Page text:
Captured Iranian agent identified, 15 Special Groups operatives captured in Iraq

Multinational Forces Iraq and the Iraqi military continue to attack the Iranian-backed Special Groups while interdicting weapons flowing from the neighboring country. Fifteen members of the Special Groups were captured in Baghdad on Sunday. The US military has disclosed the identity of the Qods Force officer captured in the northern Kurdish province of Sulimaniyah on September 20, and has stated Iran is sending portable surface-to-air missiles to Shia insurgents.

During a Sunday press briefing in Baghdad, Rear Admiral Mark Fox identified Mahmudi Farhadi as the Iranian Qods Force officer captured in Sulimaniyah. Farhadi is the sixth Qods Force officer that the US has announced is in custody. Five senior Qods Force officers were captured in Irbil in January 2007.

Iran closed the northern border immediately after Farhadi was captured, claiming he was a businessman. “I find it hard to believe that they would close the border for a businessman,” Fox said.

Fox also stated Iran has supplied the Special Groups with Misagh-1 man-portable surface-to-air missiles. The Special Groups is a terrorist organization trained, funded, and supplied by Iran and is set up on the lines of Lebanese Hezbollah by the Qods Force.

“We’ve said that we’ve found these things [the Misagh 1 missiles], we’ve seen them employed,” Fox said. The Misagh-1 design is based on the Chinese made QW-1, which “caught the attention of foreign media and research institutions when it was first introduced to the public [at an air show in 1994] because it was claimed to surpass the US Stinger in maximum effective range, target seeker tracking capability, warhead power and other indicators,” according to Global Security.

It is unclear if the Misagh-1s have been successful in downing US or allied aircraft. The investigation into the downing of a British Lynx helicopter in Basra in May 2006 found that a “lucky shot” with an RPG was the cause of the crash.

Admiral Fox’s briefing was preceded by news of the capture of 15 Special Groups operatives during a raid Sunday morning. “Sensitive intelligence led Coalition forces to an area known to be frequented by a suspected senior Special Groups network commander with ties to several other suspected criminals.” Multinational Forces Iraq reported in a press release. “Intelligence also indicates that he is involved in weapons smuggling throughout Iraq.” Sensitive intelligence usually indicates a signals intercept.

On September 27, Coalition and Iraqi Special Forces conducted two raids against the Special Groups and the rogue Mahdi Army. One Special Groups operative was killed and two captured after “credible intelligence led Coalition forces to an individual suspected of weapons facilitation throughout central Iraq,” Multinational Forces Iraq stated. “The suspect is believed to have direct communication with senior Special Groups members as well as ties to the Islamic Revolutionary Corps – Qods Force.”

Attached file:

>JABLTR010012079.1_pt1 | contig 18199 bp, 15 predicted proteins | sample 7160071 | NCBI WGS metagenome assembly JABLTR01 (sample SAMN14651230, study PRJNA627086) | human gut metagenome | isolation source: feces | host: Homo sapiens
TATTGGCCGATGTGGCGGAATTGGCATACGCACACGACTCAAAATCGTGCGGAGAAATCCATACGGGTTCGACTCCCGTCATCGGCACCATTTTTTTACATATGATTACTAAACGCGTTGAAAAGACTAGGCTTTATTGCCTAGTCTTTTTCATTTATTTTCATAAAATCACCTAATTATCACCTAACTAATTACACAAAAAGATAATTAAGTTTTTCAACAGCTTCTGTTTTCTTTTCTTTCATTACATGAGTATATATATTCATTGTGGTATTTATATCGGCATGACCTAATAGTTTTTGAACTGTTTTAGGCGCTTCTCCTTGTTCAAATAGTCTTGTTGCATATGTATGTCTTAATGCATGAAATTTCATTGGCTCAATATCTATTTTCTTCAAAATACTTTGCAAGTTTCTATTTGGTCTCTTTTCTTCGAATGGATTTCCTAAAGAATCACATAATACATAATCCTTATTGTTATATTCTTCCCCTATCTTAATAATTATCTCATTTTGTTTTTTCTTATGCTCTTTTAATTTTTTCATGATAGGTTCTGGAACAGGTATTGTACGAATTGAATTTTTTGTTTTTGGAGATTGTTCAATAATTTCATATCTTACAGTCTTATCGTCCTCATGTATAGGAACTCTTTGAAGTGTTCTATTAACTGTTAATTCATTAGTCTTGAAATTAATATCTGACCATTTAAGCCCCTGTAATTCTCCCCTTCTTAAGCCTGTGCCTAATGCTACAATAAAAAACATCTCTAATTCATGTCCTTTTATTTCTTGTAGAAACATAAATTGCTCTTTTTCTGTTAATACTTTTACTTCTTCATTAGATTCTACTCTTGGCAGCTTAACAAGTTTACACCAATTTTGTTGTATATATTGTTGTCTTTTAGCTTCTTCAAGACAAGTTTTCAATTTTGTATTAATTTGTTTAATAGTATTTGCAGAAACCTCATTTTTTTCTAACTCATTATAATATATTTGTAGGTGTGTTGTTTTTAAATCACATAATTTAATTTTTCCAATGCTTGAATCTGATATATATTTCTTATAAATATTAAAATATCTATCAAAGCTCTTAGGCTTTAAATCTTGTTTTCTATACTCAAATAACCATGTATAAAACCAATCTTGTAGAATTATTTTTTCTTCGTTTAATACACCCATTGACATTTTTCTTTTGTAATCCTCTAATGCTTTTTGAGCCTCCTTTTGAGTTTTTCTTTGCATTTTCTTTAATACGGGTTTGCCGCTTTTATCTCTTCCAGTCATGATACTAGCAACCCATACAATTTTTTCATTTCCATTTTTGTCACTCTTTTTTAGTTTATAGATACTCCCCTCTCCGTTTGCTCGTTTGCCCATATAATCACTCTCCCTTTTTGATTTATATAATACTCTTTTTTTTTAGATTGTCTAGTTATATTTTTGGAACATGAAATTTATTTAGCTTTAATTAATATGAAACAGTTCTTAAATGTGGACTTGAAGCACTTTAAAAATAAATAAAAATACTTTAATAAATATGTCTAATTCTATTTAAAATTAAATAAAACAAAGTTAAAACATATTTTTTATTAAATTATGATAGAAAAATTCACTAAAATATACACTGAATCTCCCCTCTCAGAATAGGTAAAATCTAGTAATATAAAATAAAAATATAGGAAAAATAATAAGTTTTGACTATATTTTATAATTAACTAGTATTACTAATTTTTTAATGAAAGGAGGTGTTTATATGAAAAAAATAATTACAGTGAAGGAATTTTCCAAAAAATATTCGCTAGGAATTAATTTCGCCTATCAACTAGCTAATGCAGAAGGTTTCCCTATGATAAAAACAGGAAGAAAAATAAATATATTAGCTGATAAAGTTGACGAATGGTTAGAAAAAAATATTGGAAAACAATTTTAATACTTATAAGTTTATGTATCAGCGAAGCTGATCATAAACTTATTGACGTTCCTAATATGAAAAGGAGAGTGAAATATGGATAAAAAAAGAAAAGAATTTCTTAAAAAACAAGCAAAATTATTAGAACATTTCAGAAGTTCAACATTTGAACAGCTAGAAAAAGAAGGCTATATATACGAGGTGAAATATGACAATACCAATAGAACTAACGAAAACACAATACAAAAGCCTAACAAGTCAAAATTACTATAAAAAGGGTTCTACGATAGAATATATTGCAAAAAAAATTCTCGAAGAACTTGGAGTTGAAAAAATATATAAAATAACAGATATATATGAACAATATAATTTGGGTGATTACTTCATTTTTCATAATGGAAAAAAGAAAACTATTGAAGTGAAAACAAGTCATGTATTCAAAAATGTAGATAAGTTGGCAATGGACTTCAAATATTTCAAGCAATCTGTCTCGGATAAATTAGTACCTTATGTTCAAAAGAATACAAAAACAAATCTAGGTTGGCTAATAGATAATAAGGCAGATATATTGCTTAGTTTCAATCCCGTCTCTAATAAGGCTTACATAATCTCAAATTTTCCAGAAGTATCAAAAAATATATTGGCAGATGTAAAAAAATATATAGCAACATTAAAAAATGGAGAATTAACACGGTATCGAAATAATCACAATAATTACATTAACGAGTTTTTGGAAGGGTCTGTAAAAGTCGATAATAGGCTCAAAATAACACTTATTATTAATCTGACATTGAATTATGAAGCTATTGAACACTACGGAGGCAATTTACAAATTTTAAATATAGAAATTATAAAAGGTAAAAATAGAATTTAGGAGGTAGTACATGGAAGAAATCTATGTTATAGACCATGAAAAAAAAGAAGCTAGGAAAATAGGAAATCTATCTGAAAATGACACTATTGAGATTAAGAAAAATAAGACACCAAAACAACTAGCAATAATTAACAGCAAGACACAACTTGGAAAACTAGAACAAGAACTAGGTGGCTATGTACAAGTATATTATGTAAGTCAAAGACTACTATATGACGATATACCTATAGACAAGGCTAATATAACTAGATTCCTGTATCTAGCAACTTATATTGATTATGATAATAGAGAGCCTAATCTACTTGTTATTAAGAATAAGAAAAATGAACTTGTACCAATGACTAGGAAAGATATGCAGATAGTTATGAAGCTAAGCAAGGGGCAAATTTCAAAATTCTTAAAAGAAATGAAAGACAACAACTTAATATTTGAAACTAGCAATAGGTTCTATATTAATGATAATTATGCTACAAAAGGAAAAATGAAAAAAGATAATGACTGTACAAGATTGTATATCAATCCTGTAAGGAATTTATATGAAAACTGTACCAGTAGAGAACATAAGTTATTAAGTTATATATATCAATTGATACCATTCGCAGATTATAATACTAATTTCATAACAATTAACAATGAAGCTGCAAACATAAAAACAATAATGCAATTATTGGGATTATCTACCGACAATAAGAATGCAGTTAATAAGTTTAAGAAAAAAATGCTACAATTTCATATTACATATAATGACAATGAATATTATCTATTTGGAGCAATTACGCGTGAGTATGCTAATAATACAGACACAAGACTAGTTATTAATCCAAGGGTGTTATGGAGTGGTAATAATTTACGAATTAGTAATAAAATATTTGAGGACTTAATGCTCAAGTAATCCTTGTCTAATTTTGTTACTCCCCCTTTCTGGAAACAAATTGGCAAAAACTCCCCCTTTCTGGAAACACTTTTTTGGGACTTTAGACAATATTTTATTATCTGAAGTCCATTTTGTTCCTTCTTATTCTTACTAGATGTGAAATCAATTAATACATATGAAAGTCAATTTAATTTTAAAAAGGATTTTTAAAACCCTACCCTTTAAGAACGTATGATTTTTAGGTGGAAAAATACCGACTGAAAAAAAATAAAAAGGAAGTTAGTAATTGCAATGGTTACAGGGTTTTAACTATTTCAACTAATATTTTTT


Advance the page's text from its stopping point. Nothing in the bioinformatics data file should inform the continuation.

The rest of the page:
Iraqi Special Operations Forces captured an “extremist brigade commander” in New Baghdad. Multinational Forces Iraq has not responded to inquiries on the brigade commander’s affiliation, but his rap sheet — including criminal activity, sectarian cleansing, links to the Kufa mosque in Najaf, and attacks on US forces — indicates he is a member of the rogue Mahdi Army, which also receives support from Iran.

The targeted extremist leads ten brigades of suspected terrorist cells to conduct kidnapping, extrajudicial killings and displacements of Sunni citizens. He commands his cells to attack Iraqi and Coalition Forces with improvised explosive devices and mortars.

As the sector commander for the Al Jadidah in Baghdad, Al Rustamiyah and Al Amin Al Thania, he allegedly uses his criminal connections to command the Al Koufa mosque in Najaf.

Since January, he and his group members are suspected of having executed more than 90 Sunnis, and since October 2006, evicted more than 135 Sunni families from their homes. It is believed they then used the residences of the evicted families as torture sites and weapon-cache safe houses.

One of his companies was linked to the March 2007 kidnapping and murder of the Imam from the Mam of Hay Al-Amin mosque.

In April, his group was suspected of kidnapping a local citizen and stealing the man’s vehicle. The group collected a $10,000 ransom before killing the victim and keeping the vehicle. Additionally, he and his group are suspected of launching four mortars into the Sunni populated are of Al-Dora resulting in several civilians deaths.

Further, his group allegedly emplaced several IEDs and detonated them against U.S. military convoys causing damage to several tactical vehicles.

Background on the targeting of the Special Groups